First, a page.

Summary of The Knowledge Advantage

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Editors Dan Holtshouse and Rudy Ruggles bring together 14 experts on knowledge management, including Peter Drucker, Alan Webber of Fast Company magazine and Stephen Denning of The World Bank. The best thing - and worst thing - about this compendium is that it is an anthology. Positively, it serves the unique purpose of offering an introduction to different views. If something piques your interest, you can investigate it further. But, unfortunately, you may be disappointed by a problem endemic to anthologies: lack of in-depth analysis. The book’s four sections focus on the role of knowledge individually and strategically (in two theoretical chapters) and on knowledge’s role on an organizational and economic level (in two more practical discussions). This is not a "how to" book about leveraging intellectual capital. Instead, getAbstract recommends it as a brief history of the evolution of knowledge in the context of the working world.

About the Authors

Rudy Ruggles  and Dan Holtshouse  edited and wrote the first chapter of The Knowledge Advantage. Ruggles works at the Ernst & Young Center for Business Innovation and is the author of Knowledge Management Tools. Holtshouse is director of corporate strategy knowledge initiatives at Xerox Corporation.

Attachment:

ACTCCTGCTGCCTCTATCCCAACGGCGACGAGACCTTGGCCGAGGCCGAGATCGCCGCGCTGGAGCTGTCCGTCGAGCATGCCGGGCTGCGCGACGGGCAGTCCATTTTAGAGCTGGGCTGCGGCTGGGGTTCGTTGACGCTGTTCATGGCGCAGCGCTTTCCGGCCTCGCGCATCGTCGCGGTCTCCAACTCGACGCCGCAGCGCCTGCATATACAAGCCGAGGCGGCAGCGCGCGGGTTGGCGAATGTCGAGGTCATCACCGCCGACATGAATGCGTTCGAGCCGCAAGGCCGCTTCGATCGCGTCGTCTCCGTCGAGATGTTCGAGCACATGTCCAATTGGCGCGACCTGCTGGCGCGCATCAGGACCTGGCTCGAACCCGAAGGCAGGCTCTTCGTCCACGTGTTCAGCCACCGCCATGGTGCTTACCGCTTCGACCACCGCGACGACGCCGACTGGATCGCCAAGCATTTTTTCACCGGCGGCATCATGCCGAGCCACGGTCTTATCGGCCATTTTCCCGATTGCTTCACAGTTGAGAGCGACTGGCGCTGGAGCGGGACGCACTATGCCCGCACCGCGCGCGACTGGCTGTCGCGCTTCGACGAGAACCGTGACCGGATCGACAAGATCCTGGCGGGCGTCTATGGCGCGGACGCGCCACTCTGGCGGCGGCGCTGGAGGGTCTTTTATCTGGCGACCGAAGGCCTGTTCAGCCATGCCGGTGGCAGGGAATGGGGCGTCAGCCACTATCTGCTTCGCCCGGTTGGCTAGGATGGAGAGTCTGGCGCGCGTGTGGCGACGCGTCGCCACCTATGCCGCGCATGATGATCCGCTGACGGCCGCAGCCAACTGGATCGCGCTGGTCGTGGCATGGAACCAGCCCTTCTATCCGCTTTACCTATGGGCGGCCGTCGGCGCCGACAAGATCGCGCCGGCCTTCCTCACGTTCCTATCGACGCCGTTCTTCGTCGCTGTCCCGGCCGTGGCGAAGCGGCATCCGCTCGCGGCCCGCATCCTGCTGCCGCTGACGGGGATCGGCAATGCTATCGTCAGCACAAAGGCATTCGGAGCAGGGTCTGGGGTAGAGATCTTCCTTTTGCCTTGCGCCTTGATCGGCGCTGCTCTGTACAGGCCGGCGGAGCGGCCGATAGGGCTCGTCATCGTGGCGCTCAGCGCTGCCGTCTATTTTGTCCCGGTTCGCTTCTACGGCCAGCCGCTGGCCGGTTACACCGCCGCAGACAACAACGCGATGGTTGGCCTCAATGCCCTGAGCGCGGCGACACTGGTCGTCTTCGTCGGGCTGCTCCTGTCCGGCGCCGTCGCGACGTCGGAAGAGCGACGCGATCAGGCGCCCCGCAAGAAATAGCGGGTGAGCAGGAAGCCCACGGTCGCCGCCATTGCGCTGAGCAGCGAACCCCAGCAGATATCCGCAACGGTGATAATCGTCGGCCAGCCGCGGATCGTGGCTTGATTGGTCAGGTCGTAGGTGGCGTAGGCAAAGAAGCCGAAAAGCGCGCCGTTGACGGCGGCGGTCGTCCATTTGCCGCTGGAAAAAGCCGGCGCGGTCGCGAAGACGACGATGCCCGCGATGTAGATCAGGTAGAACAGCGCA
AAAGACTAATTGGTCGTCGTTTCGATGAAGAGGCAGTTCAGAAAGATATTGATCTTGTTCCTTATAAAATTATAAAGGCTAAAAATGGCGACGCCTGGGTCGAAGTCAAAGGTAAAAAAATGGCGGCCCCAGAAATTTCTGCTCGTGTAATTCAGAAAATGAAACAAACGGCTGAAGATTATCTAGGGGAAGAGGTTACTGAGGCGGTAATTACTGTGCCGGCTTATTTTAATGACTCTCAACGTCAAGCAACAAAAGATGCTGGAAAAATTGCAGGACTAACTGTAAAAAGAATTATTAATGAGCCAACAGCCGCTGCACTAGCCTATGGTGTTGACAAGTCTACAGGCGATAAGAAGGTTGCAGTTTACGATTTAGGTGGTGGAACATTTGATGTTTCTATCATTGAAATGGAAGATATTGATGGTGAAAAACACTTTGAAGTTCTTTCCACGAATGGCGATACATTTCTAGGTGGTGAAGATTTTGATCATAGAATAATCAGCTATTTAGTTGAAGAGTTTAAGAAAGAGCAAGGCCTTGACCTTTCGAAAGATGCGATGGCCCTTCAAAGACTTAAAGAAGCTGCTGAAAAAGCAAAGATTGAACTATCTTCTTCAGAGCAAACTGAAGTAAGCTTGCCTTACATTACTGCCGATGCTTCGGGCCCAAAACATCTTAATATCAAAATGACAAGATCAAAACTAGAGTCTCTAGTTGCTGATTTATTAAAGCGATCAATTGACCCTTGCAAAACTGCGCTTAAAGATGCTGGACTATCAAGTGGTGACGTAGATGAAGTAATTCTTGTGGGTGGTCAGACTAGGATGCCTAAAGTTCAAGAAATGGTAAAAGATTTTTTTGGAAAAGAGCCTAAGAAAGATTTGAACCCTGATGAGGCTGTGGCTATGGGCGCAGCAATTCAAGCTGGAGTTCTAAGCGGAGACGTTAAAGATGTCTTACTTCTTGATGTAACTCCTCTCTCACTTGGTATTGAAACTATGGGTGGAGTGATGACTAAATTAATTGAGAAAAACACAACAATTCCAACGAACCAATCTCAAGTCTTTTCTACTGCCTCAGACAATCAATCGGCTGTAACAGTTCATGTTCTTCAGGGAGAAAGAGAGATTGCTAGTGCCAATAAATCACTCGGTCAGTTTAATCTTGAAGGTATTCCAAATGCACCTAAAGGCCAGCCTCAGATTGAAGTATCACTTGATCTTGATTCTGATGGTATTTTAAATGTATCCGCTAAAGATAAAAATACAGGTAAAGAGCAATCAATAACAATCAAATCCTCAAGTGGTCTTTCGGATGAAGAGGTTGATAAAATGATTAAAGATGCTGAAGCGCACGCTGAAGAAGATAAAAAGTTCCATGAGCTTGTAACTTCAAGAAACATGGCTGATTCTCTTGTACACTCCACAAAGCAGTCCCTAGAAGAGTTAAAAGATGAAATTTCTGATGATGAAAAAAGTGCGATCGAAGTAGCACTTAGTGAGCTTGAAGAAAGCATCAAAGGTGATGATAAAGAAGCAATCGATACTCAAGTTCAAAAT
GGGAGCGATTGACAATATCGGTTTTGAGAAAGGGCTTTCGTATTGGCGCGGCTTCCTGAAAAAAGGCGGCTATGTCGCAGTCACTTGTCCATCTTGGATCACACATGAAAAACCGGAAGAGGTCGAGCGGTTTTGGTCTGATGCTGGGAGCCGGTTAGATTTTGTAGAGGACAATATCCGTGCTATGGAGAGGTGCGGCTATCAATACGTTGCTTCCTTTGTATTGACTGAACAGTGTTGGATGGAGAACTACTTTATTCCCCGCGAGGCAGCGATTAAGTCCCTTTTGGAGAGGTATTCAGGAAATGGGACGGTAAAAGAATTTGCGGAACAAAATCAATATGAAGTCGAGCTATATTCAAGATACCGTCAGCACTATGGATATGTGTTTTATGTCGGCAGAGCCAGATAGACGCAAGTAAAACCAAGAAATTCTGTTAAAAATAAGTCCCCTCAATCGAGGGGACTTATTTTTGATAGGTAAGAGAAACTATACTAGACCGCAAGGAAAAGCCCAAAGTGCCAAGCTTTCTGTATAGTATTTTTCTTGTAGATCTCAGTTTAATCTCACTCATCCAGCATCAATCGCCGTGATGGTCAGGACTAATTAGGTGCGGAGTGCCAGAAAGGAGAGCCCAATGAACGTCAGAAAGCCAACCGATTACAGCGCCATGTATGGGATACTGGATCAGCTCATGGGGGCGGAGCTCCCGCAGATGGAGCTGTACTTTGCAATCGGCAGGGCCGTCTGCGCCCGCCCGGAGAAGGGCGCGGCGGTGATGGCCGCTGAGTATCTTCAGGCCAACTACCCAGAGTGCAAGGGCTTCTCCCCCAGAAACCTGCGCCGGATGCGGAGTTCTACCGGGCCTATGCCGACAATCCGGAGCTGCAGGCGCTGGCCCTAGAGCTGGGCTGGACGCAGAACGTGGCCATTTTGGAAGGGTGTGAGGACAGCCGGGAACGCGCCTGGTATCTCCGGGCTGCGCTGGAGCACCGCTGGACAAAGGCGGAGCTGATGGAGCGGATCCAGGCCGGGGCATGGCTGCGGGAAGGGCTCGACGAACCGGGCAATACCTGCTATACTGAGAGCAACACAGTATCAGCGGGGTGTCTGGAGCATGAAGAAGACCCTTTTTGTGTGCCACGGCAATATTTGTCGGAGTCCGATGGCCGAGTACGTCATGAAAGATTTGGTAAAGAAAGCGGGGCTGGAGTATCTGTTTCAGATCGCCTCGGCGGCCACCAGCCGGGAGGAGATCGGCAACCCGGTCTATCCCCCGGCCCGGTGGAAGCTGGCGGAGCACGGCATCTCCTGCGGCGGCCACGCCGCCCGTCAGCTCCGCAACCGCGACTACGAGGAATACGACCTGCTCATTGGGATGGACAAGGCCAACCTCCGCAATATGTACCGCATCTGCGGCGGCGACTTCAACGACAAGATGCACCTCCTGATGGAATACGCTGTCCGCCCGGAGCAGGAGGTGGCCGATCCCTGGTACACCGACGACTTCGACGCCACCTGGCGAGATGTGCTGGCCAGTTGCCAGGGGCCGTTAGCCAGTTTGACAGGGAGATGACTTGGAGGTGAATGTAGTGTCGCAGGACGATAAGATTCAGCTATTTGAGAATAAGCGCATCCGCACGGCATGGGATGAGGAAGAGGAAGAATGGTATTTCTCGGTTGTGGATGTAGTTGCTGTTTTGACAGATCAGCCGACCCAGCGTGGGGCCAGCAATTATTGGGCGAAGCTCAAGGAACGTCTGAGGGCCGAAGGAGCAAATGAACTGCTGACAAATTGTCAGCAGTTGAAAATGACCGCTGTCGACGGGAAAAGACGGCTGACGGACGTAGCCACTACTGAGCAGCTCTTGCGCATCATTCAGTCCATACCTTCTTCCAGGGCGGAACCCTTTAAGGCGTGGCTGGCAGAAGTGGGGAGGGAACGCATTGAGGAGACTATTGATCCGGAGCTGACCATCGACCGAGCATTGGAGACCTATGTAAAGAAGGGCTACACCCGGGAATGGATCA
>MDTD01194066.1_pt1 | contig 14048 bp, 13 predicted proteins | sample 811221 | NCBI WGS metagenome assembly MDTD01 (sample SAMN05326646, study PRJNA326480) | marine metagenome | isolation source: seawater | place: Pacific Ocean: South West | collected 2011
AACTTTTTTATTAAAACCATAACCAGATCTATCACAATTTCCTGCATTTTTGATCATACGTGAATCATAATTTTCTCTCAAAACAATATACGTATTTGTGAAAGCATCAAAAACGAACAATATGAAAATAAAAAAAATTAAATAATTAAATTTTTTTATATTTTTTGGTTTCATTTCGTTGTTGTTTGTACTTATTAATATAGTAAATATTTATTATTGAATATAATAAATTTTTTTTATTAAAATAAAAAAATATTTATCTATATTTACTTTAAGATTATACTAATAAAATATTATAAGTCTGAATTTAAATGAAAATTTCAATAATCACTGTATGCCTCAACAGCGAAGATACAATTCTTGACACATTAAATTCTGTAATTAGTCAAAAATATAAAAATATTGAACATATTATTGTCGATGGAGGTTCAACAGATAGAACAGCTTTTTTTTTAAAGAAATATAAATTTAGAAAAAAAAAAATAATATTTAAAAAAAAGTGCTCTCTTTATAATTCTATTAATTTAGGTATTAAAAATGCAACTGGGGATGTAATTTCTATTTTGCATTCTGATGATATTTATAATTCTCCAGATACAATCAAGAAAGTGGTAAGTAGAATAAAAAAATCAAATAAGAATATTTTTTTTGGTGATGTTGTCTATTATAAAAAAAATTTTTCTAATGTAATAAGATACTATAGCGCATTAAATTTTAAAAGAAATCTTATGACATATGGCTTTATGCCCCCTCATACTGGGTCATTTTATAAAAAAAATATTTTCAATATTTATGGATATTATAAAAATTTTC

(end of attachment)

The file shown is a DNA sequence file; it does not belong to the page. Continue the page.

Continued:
The subheads below indicate the authors of the abstracted passages: Alan Webber of Fast Company; Ikujiro Nonaka of the University of California at Berkeley, the World Bank’s Stephen Denning and Dr. Bob Bauer of Xerox PARC. Edward O. Wilson, Peter Drucker, Christopher A. Bartlett, James Brian Quinn, Stan Davis, Professor Karl-Erik Sveiby, W. Brian Arthur, Lester Thurow and Chris Meyer wrote the book’s remaining chapters.

Alan Webber, Fast Company

I have a quibble with the title of this book. Knowledge Advantage is too bloodless a phrase. These words make knowledge management sound like the latest fad, but knowledge management is actually revolutionizing the way we work. Just as in any war, there are two sides to managing knowledge: those who do it and those who say they are doing it. This generation has the talent to rethink the way we do business. But, we must not become victims of the dark side of this new economy, which consists of the cynicism, nihilism and hypocrisy that permeate the workplace, as characterized by mind games, manipulation and rules that bind people from exhibiting creativity when their companies claim to encourage it.

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